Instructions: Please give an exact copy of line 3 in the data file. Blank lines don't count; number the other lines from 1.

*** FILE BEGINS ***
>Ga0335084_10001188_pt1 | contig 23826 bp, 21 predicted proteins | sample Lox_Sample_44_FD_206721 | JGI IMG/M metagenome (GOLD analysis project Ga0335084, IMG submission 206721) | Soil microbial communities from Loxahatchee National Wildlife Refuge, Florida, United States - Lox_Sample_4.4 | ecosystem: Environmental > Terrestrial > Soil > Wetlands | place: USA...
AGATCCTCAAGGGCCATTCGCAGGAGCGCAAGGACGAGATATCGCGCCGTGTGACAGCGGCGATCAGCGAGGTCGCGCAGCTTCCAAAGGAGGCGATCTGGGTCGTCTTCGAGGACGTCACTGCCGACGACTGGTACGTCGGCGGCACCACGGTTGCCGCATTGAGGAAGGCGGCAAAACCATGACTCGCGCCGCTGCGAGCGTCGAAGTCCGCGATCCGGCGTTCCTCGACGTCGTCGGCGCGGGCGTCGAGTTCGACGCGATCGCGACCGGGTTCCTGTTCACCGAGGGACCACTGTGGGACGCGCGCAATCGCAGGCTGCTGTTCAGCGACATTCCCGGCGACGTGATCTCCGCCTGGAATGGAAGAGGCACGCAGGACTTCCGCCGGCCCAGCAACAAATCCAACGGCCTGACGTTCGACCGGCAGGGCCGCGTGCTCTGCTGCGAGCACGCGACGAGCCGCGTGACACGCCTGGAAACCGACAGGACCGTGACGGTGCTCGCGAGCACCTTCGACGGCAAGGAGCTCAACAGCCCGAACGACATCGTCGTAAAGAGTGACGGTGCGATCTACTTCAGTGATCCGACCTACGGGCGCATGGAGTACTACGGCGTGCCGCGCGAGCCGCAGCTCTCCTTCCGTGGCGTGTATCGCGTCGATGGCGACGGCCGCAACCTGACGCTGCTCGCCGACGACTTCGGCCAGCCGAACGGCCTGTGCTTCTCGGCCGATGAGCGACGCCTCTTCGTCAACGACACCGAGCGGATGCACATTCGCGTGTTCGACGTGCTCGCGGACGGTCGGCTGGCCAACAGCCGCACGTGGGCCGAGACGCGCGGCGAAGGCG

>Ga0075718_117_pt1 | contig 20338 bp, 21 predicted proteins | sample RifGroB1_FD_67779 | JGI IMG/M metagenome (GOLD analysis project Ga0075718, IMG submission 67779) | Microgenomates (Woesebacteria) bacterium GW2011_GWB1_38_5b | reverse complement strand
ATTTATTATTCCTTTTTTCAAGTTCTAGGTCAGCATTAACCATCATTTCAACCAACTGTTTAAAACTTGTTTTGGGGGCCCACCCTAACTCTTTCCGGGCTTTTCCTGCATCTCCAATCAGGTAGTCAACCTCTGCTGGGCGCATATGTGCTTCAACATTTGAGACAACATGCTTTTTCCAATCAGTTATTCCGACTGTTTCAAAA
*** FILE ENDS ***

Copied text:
>Ga0075718_117_pt1 | contig 20338 bp, 21 predicted proteins | sample RifGroB1_FD_67779 | JGI IMG/M metagenome (GOLD analysis project Ga0075718, IMG submission 67779) | Microgenomates (Woesebacteria) bacterium GW2011_GWB1_38_5b | reverse complement strand